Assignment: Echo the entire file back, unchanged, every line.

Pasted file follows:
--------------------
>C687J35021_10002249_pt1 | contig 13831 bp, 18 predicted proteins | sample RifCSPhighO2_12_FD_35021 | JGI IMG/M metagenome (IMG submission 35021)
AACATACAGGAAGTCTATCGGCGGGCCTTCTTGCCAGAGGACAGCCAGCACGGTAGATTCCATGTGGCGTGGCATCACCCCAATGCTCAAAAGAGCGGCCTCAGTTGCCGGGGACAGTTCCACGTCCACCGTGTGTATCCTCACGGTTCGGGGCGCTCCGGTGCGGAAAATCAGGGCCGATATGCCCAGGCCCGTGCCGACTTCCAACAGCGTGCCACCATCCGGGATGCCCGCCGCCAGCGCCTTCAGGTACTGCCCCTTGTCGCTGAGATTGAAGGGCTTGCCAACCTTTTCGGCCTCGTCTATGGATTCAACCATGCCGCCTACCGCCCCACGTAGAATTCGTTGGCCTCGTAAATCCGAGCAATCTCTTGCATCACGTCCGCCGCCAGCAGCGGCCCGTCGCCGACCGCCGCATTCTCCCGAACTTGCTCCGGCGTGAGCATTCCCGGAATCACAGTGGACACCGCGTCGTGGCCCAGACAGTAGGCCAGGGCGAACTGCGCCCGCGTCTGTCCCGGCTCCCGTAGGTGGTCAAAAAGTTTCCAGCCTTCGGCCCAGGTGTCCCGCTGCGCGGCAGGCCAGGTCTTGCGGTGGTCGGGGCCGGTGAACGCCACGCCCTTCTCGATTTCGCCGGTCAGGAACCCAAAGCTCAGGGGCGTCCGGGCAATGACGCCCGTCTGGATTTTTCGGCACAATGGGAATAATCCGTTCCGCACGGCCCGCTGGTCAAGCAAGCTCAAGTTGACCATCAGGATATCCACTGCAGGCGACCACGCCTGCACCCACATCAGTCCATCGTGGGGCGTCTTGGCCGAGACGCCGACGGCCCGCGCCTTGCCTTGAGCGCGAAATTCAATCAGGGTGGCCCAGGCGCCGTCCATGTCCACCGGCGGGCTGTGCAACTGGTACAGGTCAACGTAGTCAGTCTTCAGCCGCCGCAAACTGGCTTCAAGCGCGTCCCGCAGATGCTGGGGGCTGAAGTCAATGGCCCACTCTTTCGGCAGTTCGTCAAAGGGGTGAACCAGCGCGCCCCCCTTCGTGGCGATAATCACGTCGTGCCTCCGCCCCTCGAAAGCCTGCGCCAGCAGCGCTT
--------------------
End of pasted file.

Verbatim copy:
>C687J35021_10002249_pt1 | contig 13831 bp, 18 predicted proteins | sample RifCSPhighO2_12_FD_35021 | JGI IMG/M metagenome (IMG submission 35021)
AACATACAGGAAGTCTATCGGCGGGCCTTCTTGCCAGAGGACAGCCAGCACGGTAGATTCCATGTGGCGTGGCATCACCCCAATGCTCAAAAGAGCGGCCTCAGTTGCCGGGGACAGTTCCACGTCCACCGTGTGTATCCTCACGGTTCGGGGCGCTCCGGTGCGGAAAATCAGGGCCGATATGCCCAGGCCCGTGCCGACTTCCAACAGCGTGCCACCATCCGGGATGCCCGCCGCCAGCGCCTTCAGGTACTGCCCCTTGTCGCTGAGATTGAAGGGCTTGCCAACCTTTTCGGCCTCGTCTATGGATTCAACCATGCCGCCTACCGCCCCACGTAGAATTCGTTGGCCTCGTAAATCCGAGCAATCTCTTGCATCACGTCCGCCGCCAGCAGCGGCCCGTCGCCGACCGCCGCATTCTCCCGAACTTGCTCCGGCGTGAGCATTCCCGGAATCACAGTGGACACCGCGTCGTGGCCCAGACAGTAGGCCAGGGCGAACTGCGCCCGCGTCTGTCCCGGCTCCCGTAGGTGGTCAAAAAGTTTCCAGCCTTCGGCCCAGGTGTCCCGCTGCGCGGCAGGCCAGGTCTTGCGGTGGTCGGGGCCGGTGAACGCCACGCCCTTCTCGATTTCGCCGGTCAGGAACCCAAAGCTCAGGGGCGTCCGGGCAATGACGCCCGTCTGGATTTTTCGGCACAATGGGAATAATCCGTTCCGCACGGCCCGCTGGTCAAGCAAGCTCAAGTTGACCATCAGGATATCCACTGCAGGCGACCACGCCTGCACCCACATCAGTCCATCGTGGGGCGTCTTGGCCGAGACGCCGACGGCCCGCGCCTTGCCTTGAGCGCGAAATTCAATCAGGGTGGCCCAGGCGCCGTCCATGTCCACCGGCGGGCTGTGCAACTGGTACAGGTCAACGTAGTCAGTCTTCAGCCGCCGCAAACTGGCTTCAAGCGCGTCCCGCAGATGCTGGGGGCTGAAGTCAATGGCCCACTCTTTCGGCAGTTCGTCAAAGGGGTGAACCAGCGCGCCCCCCTTCGTGGCGATAATCACGTCGTGCCTCCGCCCCTCGAAAGCCTGCGCCAGCAGCGCTT